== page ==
Samsung, LG Curtail Cathode-Ray TV Biz
By Kim Yoo-chul
Under the onslaught of liquid crystal display (LCD) and plasma display panel (PDP) TVs, cathode-ray TVs (CRT) are disappearing.
In line with recent restructuring moves, Samsung SDI is seriously considering shutting own its production lines for CRTs during the second half of the year.
``We will accelerate efforts to close down lines for producing CRTs in our factories from China to South America due to dropping global demand,’’ said an official from Samsung SDI.
``We are in the midst of a group-scale restructuring of electronics manufacturing facilities and research-related posts around the globe,’’ added the official.
Asked about the time and place of restructuring the lines, the official said the company is engaging in internal discussions about the issue.
``As depreciation at those facilities ended a long time ago, we still plan to produce CRTs centering slim models as long as demand remains,’’ said another official from the company.
Samsung runs about 17 lines for producing CRTs from its plants in China, Brazil, Mexico, Hungary and Malaysia, according to the company.
Samsung Corning, which suffered losses of more than 53 billion won last year, has decided to close its plant in Germany. The firm is in talks with local joint labor-management committee to shut down the plant.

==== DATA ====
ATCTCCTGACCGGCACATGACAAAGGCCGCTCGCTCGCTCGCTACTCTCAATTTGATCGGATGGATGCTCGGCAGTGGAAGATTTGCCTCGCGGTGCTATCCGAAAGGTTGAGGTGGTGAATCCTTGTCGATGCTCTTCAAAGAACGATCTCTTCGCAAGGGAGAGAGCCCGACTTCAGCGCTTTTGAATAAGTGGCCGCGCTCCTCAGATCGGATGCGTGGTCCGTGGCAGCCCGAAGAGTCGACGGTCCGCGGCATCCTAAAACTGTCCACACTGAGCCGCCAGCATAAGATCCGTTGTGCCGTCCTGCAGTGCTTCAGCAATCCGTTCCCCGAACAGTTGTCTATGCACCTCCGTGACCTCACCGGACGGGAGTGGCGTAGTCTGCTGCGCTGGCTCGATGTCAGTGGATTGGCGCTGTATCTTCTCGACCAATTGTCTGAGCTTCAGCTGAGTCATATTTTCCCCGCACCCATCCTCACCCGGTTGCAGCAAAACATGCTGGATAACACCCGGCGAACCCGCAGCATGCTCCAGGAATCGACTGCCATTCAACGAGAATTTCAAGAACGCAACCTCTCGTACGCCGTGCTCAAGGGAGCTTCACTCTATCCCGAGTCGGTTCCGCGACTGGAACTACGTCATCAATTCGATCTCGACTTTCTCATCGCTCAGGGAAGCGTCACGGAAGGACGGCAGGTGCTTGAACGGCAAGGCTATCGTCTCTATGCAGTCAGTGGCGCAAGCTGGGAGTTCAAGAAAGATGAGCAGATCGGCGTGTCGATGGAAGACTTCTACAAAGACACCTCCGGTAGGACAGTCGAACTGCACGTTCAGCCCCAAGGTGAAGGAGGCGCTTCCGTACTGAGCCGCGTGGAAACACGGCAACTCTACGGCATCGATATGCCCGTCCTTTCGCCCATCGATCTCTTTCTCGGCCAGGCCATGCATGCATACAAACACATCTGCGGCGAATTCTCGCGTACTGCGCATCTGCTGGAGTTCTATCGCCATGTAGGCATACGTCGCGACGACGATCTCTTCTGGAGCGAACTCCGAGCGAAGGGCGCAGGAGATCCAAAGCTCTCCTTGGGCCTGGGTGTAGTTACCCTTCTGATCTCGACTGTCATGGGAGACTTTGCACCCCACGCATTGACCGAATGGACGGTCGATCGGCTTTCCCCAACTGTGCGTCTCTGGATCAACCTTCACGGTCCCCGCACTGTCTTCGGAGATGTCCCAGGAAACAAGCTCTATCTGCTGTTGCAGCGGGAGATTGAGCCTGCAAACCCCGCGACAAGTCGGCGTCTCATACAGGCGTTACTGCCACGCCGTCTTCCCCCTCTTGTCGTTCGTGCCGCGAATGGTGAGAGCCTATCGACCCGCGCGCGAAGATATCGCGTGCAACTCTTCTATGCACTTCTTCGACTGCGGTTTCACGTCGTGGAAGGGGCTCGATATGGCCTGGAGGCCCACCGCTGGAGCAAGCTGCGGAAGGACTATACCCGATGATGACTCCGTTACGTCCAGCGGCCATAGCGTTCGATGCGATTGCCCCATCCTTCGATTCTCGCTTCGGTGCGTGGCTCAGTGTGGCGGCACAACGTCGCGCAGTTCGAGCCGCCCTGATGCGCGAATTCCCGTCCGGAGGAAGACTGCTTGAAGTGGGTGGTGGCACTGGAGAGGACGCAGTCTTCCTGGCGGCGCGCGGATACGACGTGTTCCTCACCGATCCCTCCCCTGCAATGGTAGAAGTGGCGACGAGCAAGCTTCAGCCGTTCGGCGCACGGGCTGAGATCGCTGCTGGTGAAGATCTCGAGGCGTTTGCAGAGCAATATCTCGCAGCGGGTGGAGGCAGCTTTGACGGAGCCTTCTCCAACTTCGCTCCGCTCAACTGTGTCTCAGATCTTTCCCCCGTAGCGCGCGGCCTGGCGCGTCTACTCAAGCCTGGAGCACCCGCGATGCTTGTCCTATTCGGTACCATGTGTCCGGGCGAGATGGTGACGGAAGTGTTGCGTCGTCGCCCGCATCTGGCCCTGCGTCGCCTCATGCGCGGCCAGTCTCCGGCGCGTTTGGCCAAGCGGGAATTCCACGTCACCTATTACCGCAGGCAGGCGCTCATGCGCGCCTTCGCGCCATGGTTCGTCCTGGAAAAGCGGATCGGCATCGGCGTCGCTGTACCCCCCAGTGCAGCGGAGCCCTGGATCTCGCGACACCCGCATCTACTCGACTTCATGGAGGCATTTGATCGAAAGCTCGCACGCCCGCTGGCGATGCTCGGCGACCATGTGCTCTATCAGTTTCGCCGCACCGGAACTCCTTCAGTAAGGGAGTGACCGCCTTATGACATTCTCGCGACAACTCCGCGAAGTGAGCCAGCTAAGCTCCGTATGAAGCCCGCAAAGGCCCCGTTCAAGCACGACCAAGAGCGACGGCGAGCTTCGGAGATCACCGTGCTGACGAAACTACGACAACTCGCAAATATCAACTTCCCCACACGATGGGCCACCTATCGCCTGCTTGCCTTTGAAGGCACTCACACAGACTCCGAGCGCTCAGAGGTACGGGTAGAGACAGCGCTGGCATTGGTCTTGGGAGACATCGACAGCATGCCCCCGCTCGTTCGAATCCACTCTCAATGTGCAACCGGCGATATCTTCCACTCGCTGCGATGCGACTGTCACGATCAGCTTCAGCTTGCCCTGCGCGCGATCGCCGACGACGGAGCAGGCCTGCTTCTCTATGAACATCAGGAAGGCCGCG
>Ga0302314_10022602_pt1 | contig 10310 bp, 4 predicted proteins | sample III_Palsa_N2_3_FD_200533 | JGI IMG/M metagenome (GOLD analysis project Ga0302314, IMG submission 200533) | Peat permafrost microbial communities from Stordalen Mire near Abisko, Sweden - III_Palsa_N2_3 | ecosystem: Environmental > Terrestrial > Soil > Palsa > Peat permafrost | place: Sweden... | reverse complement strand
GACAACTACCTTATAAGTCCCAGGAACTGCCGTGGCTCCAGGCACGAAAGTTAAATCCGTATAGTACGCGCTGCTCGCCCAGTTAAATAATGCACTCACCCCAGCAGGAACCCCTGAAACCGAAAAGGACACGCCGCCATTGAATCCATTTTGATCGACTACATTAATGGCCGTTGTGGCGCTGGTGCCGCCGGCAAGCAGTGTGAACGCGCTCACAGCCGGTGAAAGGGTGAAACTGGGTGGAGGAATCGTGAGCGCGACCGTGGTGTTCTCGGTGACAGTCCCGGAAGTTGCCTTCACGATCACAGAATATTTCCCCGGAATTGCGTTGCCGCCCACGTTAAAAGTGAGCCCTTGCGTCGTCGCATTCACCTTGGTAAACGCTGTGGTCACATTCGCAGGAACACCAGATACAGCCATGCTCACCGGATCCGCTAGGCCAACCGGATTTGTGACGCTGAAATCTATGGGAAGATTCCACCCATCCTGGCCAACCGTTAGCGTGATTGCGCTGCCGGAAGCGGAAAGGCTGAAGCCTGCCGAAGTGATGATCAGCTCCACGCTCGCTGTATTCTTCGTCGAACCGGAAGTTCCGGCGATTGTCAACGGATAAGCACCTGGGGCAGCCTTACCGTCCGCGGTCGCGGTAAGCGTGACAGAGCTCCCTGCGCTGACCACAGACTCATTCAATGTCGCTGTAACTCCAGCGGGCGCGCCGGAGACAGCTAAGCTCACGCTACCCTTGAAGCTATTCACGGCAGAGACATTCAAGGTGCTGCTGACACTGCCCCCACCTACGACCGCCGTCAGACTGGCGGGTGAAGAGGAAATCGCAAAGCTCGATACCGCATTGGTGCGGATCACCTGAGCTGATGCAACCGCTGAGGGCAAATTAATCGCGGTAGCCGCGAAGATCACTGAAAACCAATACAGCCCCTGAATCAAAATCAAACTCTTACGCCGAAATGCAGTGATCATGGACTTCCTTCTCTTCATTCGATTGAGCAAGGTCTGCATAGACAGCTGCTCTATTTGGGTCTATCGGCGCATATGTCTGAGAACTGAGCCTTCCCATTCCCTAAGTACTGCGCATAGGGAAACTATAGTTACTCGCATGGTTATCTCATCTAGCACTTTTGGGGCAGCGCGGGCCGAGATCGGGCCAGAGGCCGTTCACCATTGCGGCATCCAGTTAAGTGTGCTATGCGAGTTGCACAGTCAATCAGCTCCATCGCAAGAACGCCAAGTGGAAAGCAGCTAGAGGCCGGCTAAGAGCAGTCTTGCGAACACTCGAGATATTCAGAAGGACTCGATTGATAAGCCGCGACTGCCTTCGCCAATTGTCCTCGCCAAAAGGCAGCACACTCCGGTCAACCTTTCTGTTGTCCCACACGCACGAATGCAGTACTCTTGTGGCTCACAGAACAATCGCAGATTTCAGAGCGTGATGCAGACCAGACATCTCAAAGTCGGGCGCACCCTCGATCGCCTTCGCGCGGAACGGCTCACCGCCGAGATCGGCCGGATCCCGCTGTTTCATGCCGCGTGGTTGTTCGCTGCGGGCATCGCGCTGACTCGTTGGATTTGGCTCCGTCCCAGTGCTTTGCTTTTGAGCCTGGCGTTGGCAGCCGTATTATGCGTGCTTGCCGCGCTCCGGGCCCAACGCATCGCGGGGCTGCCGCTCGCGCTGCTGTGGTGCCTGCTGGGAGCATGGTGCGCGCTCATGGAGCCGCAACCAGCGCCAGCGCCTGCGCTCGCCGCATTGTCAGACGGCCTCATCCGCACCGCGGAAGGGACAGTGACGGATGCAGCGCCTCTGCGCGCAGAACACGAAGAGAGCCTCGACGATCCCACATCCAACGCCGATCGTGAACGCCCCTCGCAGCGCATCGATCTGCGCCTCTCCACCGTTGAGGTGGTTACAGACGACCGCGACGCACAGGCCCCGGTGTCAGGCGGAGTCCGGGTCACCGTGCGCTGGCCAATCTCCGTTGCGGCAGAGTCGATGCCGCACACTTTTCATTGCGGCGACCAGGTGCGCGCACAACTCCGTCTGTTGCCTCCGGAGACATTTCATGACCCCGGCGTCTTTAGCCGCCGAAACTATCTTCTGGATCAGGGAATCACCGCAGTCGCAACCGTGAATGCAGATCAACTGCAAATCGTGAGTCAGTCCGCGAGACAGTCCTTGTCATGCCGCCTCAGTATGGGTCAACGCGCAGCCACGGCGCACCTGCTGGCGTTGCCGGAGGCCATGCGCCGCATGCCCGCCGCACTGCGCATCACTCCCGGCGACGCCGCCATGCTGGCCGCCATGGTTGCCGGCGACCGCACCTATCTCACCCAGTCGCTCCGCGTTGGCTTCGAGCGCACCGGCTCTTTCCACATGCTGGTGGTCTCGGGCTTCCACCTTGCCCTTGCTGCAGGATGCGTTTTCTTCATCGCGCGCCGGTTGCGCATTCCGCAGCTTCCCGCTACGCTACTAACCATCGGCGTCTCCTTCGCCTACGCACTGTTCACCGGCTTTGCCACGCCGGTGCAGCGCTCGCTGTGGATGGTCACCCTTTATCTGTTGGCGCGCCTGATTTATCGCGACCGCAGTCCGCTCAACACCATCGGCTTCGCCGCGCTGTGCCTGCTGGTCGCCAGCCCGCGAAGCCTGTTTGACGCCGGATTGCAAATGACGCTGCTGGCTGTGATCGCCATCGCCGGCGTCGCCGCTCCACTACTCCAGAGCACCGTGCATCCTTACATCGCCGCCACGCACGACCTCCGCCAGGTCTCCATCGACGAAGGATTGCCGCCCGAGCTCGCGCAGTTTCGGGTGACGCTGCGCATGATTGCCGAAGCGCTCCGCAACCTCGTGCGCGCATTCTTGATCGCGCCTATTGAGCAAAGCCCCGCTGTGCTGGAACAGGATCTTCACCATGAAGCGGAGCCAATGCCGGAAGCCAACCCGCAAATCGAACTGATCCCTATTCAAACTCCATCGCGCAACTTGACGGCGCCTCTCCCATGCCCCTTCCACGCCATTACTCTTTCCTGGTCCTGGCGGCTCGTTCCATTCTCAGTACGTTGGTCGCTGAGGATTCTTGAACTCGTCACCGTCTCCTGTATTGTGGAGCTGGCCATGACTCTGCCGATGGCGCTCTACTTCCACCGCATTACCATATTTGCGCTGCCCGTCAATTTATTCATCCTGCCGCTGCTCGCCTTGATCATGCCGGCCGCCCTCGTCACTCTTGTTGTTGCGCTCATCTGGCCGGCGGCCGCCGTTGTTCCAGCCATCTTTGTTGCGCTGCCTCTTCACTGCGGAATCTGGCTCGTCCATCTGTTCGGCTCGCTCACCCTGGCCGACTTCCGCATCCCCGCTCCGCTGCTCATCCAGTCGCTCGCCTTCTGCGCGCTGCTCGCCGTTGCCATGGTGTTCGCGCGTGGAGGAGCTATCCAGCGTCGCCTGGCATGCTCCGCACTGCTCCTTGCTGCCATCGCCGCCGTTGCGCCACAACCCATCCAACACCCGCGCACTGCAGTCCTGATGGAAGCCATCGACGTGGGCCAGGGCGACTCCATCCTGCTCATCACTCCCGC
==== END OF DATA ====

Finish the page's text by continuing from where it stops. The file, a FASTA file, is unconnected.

Samsung’s rival LG Electronics also is avoiding investments in the business as the firm believes the business is no longer appealing to global consumers.
Its vice president Kang Shin-ik recently told reporters that the company will produce CRTs as long as there is demand, but there will not be any additional investment.
Rather, the two South Korean electronics giants will focus on creating new research centers for promising sectors and new manufacturing posts in the regions where demand is expected to soar.
The global demand for CRTs is falling rapidly. According to data from DisplaySearch, global demand for the TVs is forecast to drop to 600 million by 2011.